Cultural Capital

Paraphrasing a quote from Martin Luther King, “we hate each other because we fear one another. We fear one another because we don’t understand one another. We don’t understand one another because we are unwilling to sit down and talk to one another. We won’t sit down and talk to one another out of the fear that our foolish judgments may be wrong.”

Of course our foolish judgments may be wrong and in many cases they are wrong. If you understand epistemology to mean the exploration of knowledge; how are we responding to the question, how do you know that you know what you know?

As we explore a basic definition of epistemology we come to understand knowledge as a subset of what is both true and believe to be true.

Based solely on that definition we then have to pursue the sources of the information that have been provided under the auspices of truth as well as the commonly held beliefs associated with those truths. For example, if we have always been taught that a specific group of people are lazy, inferior and dishonest, and these alleged truths have been reinforced by both individuals, educational institutions and the communities in which we reside; our knowledge is locked in and we think we now know what we need to know about that group or any other group, race, gender, etc.Marcus Garvey said, “A race without knowledge of its history is like a tree without roots”. It is through learning more about ourselves and other cultures that we will come to value others, our environments, and ourselves in new and exciting ways. Books like; The Unseen Hand, The People’s History of the United States, All the Lies My Teacher Told Me and many others highlight different aspects of myth-information and misinformation of topics that have been left out or hidden away from our understanding. Certain groups have been demonized and portrayed in ways that have created hateful stereotypes causing further division among peoples.

As we enter into a shift in the political leadership of the United States, and the many examples that are being touted that exemplify that anyone can make it in America regardless of race, religion, gender, etc. it is critical that we understand the vested interest of those who omitted factual information in the first place. We need to understand that broader cultural and historical aspects are not fully being taught in our schools. We need to understand the Mental Energy Fields that have been constructed providing the power to denigrate any body, anywhere, at any time.

Cultural competence is another term that is often used and refers to an ability to interact effectively with people of different cultures and includes four components:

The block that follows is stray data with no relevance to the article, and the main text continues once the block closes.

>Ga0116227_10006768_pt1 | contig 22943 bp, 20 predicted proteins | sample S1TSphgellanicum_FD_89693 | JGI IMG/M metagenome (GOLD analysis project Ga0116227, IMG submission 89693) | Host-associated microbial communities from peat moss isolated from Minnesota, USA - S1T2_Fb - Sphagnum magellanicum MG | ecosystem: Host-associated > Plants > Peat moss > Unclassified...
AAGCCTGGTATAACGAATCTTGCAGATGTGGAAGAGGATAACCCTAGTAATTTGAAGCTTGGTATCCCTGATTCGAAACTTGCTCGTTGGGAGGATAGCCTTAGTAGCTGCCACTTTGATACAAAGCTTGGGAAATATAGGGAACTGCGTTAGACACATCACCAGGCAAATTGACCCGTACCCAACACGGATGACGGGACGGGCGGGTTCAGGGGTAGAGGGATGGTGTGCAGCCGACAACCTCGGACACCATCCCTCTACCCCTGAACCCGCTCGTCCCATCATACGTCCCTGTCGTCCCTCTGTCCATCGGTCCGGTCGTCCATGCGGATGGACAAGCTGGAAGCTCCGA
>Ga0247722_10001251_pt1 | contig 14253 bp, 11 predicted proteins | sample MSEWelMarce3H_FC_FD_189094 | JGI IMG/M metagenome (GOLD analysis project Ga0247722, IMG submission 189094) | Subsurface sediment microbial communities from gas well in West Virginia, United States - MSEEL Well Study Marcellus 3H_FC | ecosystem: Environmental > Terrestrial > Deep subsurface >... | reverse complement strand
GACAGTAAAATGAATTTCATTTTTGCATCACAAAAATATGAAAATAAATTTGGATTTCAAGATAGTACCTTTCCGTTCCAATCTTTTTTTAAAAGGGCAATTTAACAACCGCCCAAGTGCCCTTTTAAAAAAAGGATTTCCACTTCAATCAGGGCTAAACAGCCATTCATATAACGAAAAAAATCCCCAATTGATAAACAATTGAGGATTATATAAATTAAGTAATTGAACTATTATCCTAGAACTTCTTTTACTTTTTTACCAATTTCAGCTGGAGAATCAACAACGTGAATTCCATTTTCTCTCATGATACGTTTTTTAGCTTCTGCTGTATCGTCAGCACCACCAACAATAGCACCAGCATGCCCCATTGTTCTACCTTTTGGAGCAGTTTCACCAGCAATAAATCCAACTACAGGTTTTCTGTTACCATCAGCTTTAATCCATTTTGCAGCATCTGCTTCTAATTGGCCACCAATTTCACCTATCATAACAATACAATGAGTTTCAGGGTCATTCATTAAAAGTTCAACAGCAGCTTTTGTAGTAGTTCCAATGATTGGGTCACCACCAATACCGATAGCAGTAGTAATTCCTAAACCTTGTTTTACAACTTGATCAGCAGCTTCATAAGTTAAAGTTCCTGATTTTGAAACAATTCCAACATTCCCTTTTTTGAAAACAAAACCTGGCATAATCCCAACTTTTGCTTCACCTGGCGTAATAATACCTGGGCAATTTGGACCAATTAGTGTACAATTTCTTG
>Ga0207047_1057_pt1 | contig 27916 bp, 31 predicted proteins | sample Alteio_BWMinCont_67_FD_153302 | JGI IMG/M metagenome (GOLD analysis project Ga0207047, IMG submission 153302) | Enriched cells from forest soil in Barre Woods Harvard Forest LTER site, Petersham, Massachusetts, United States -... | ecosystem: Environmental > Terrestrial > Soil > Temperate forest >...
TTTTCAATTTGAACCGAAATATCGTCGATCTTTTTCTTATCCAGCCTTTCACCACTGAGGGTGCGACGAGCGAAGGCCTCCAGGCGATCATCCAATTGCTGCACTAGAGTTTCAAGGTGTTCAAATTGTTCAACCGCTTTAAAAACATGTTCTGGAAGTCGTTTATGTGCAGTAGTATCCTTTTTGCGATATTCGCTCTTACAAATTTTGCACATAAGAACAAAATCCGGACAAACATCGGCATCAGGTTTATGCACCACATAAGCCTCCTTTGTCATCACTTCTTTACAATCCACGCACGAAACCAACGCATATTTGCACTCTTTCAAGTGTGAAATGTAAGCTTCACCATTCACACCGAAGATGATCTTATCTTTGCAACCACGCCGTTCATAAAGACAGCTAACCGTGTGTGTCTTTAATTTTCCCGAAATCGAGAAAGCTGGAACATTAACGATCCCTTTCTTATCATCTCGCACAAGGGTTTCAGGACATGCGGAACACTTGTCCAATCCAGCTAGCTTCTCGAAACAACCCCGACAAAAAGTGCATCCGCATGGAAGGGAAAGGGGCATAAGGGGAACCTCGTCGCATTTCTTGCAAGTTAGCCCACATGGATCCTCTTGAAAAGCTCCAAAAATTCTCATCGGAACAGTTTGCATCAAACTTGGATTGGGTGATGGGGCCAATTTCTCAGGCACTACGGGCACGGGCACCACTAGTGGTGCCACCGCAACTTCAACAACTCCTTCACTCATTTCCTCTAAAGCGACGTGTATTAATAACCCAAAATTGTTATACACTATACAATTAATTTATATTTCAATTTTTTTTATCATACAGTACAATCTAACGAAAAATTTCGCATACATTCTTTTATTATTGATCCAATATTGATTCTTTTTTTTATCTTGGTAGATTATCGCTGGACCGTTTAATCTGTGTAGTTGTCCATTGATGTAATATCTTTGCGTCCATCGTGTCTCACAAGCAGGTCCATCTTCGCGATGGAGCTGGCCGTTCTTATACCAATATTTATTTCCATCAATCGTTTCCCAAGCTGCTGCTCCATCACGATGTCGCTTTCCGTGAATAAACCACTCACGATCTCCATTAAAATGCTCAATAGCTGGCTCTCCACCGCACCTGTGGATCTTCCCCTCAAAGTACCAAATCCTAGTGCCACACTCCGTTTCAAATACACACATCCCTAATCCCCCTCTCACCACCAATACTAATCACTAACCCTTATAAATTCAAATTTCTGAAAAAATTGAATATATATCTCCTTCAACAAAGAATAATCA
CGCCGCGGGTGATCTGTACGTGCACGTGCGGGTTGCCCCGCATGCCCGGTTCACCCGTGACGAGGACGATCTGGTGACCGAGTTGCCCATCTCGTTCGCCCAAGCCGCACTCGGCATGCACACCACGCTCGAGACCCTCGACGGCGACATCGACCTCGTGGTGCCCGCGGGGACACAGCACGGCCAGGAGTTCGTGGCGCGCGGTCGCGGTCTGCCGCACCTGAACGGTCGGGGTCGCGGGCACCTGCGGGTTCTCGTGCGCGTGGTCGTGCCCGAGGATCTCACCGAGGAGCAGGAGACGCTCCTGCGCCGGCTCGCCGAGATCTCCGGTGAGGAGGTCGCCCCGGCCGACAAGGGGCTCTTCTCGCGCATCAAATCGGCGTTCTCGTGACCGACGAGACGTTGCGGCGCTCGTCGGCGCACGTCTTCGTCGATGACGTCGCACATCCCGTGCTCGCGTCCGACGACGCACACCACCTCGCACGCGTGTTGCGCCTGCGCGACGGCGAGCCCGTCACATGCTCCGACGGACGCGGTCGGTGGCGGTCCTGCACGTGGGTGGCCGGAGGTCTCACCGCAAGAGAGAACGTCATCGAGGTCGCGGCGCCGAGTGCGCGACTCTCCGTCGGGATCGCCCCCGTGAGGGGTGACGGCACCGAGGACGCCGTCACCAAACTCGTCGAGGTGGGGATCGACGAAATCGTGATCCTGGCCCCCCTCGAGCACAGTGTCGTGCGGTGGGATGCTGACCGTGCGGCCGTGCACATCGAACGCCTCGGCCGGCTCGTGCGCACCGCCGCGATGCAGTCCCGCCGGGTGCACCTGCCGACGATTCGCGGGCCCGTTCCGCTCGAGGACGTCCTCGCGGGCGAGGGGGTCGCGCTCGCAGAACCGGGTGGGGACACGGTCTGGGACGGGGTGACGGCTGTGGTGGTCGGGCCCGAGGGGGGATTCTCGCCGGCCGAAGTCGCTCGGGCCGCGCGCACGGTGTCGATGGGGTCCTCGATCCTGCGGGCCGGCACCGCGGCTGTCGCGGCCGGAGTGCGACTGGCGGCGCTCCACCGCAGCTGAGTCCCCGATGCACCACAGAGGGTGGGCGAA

1. Awareness of one’s own cultural worldview,
2. Attitude towards cultural differences,
3. Knowledge of different cultural practices and worldviews, and
4. Cross-cultural Skills.

The goal of cultural competence initiatives should be to further develop an ability to understand, communicate with, and effectively interact with people across cultures.

Cultural capital is a sociological concept that has gained widespread popularity since it was first articulated by Pierre Bourdieu. It is the knowledge, experience and or connections one has had through the course of their life that enables them to succeed more so than someone from a less experienced background. For Bourdieu, capital acts as a social relation within a system of exchange, and the term is extended ‘to all the goods material and symbolic, without distinction, that present themselves as rare and worthy of being sought after in a particular social formation and cultural capital acts as a social relation within a system of exchange that includes the accumulated cultural knowledge that confers power AND status. Many of our young people today are stating that they now fully believe that they too could become president one day. Many believe that the Great Wall of Racism has been torn down.

The goal of Building Cultural Capital is to provide a variety of resources from notable programs and educators that are not finding their way to the media, our churches, educational institutions or other systems of exchange of knowledge. When people don’t know what they don’t know they don’t know they should do something different or ask because they don’t even know that they need to ask. We refuse to wait until the selective months of February, March, June, December to learn, honor and/or celebrate the rich diversity of culture we have in the United States. We also believe that this information needs to be explored, shared, discussed and reflected upon if we are to truly come to know that all men and women are born with certain inalienable rights and that one of those rights is access to information and the right to discuss and know of it.

We will identify some of the best, cutting edge and enlightening sources through educational materials, entertainment, games, music, art, video, blogs, many others that respect the learning styles and multiple intelligences of all people and a level of expertise that reaches far beyond simply discussions of race.

Join us as we expand and build upon our existing cultural capital.

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